Remember I said the best digital negative was the one with the most information? Well the right half of the histogram is capable of storing exponentially more information in it than the left half. WAY more information. And the right quarter of the histogram, WAY more than the other three combined. How much more? Again, I’m simplifying, but if the right quarter of the histogram can hold 2000 levels of information, the quarters to the left of it can hold 1000, 500, and 250 respectively. There isn’t much information at all in the darks. That right quarter of the histogram can hold twice what the rest of the entire histogram can hold. It’s a WAY bigger bucket, can hold more information. More information means better image quality and more flexibility in the digital darkroom before noise becomes an issue.
So what do you do with this knowledge?
Here’s how I approach exposure. First, I shoot on AV mode or Manual almost 100% of the time. I leave my metering on whatever your camera’s equivalent of centre-weighted average is. Then I take the shot. Click.
Before you look at the images/histograms: I did this in Lightroom as a simulation only and it’s meant to be an illustration, so don’t get hung up on the EXIF displayed on the histogram, it won’t change and will only confuse you. Look at the image relative to the how the information is distributed in the histogram.
I look at the histogram. Way too dark. Barely has any information in the right half, never mind the rightmost quarter. Then I use the EV+/- function on my camera, push the exposure a stop, try again. Click.
Getting better. But while the image LOOKS OK-ish on the LCD screen, the histogram is telling me otherwise. It is still, in terms of a good digital negative, underexposed. So I go back to my EV +/- and bump it another stop. Click.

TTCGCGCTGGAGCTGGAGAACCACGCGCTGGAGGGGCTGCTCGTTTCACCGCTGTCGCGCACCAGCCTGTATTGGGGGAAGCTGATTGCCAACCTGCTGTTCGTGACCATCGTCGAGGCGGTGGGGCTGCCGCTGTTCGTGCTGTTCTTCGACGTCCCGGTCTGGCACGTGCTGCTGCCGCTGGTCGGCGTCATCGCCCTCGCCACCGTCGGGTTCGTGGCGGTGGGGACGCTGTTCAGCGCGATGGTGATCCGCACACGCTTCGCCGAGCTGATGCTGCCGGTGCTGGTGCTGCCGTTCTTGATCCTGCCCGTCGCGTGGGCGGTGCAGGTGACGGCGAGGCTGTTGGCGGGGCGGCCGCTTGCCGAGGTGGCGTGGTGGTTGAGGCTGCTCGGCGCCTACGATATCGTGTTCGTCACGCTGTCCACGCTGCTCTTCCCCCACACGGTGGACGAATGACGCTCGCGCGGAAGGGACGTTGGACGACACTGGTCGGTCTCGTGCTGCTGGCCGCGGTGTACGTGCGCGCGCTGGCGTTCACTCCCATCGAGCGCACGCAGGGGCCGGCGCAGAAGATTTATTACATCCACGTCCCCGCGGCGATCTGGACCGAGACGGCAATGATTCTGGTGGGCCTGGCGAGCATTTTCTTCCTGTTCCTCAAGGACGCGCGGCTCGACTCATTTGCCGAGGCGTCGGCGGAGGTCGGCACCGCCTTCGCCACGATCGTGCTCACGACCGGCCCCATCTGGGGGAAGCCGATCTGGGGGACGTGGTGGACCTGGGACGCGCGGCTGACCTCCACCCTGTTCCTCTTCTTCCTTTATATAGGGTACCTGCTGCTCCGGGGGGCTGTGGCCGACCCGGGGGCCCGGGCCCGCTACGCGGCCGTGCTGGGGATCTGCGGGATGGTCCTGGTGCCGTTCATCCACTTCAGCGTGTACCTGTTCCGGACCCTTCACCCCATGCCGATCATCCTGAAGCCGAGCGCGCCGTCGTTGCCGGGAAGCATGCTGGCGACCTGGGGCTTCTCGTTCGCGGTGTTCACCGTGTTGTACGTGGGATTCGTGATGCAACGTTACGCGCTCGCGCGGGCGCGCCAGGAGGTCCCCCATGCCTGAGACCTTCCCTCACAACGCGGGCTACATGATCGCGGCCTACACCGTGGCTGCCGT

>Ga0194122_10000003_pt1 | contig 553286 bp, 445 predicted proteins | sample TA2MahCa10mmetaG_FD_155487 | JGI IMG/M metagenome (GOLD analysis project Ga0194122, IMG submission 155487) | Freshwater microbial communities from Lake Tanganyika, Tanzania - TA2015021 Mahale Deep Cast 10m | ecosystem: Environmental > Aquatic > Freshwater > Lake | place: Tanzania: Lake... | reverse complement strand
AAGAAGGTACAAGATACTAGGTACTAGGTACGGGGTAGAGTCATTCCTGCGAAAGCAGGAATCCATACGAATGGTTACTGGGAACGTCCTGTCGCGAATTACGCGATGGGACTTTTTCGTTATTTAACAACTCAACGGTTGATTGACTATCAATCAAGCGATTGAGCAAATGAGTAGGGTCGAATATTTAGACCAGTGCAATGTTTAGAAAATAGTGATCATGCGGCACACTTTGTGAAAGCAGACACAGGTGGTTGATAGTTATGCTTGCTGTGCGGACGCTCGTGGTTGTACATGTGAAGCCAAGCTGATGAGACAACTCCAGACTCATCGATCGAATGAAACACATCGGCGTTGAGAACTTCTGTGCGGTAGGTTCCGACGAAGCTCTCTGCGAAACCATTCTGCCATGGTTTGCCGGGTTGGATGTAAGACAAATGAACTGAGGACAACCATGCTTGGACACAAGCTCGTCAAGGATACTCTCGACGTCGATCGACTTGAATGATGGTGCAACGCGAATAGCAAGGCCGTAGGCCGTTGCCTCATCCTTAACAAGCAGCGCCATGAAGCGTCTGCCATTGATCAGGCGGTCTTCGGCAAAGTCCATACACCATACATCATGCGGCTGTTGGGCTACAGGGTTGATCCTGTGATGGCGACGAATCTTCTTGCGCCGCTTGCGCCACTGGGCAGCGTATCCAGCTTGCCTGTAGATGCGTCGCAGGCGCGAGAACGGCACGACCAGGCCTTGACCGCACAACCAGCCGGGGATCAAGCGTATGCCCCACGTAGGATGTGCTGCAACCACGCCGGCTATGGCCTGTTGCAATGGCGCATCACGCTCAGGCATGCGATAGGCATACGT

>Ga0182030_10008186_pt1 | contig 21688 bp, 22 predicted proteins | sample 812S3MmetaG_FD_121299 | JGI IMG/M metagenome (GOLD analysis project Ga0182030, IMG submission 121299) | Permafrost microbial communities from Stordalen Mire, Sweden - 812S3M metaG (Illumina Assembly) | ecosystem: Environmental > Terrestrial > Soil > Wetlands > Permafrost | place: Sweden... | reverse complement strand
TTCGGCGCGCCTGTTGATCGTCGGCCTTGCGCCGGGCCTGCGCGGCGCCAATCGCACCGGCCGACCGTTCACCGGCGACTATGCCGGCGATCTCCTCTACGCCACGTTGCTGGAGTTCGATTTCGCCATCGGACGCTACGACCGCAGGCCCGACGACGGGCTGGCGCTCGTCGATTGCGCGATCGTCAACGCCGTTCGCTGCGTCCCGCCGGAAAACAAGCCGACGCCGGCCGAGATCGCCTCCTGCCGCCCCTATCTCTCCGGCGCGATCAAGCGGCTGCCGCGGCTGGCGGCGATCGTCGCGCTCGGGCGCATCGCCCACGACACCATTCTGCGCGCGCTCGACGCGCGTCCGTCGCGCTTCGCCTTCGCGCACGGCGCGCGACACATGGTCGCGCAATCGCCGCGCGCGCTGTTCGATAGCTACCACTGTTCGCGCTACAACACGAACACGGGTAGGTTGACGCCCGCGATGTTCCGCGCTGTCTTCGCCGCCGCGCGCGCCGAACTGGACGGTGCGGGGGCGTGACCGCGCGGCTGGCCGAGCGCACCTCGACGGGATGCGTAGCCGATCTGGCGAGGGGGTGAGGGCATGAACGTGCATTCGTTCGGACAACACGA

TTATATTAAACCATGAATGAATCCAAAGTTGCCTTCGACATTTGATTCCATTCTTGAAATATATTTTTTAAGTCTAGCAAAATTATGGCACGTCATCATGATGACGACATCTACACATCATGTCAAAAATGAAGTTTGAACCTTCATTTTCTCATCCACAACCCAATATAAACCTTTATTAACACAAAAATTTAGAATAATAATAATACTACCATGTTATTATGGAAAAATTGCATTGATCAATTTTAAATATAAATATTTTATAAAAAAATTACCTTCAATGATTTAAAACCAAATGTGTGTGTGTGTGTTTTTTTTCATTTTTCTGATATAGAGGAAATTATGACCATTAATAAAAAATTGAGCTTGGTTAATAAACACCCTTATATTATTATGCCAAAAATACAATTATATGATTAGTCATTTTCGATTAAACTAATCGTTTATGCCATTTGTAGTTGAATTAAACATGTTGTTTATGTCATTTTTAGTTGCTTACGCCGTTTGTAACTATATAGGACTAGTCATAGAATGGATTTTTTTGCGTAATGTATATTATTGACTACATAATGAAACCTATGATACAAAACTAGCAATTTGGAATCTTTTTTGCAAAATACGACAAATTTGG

Much better. Might be a little light for my taste, and where’d my clouds go? Doesn’t matter, I know they are there because none of the scene has disappeared off the edges of the graph. You’ll bring them back in Lightroom or Aperture. Look at the histogram – it’s where it should be, as far over to the right without going off the end. What matters is that now you have LOTS of digital information.
Now I have a digital negative with as much information as possible I can bring the image into the darkroom and adjust it as necessary. In this case I like the luminosity of the boat and the ocean but it was the clouds in the initial scene I loved and have lost. Should have had an ND grad filter in my pocket but didn’t. So in this case I’ll use the gradient filter in LR to darken the sky and punch the clouds – Clarity rocks for this. I’ll make a few more tweaks – including a grad filter along the bottom with Clarity set to -100 to soften foreground waves, and the brush tool with bumped exposure, brightness and clarity to pop the sails.
Here’s the final image (crappy composition and all)
So the name of the game is getting to know your histogram so you can create the best possible digital negative. And the best possible digital negative is what, class? The one with with the most information. There will be times when you have a scene with a larger range of tones than the camera can capture. In this case you have options; several of them. Decrease that range with the use of ND grads to reign in the highlights, or a flash to pop the shadows. Or you might take 3-5 bracketed exposures and bring them together in Photomatix or Photoshop. Or you can just make a choice to create an image with either plunged shadows and/or burned out highlights. (page 45 in Within The Frame has a great example of an image with a histogram that goes wildly off both ends.)
My way isn’t the only way, I’m sure of it. But it’s what works for me. I used to meter then shoot, now I shoot then meter. “Same, same, but different,” as they say in Asia. Does this help? Questions?
If this was helpful and you want more, or if my lunatic ravings didn’t convince you, I urge you to spend $9.95 and download Darwin Wiggett’s article Expose Right. You can find that article HERE on Darwin’s site. Highly recommended.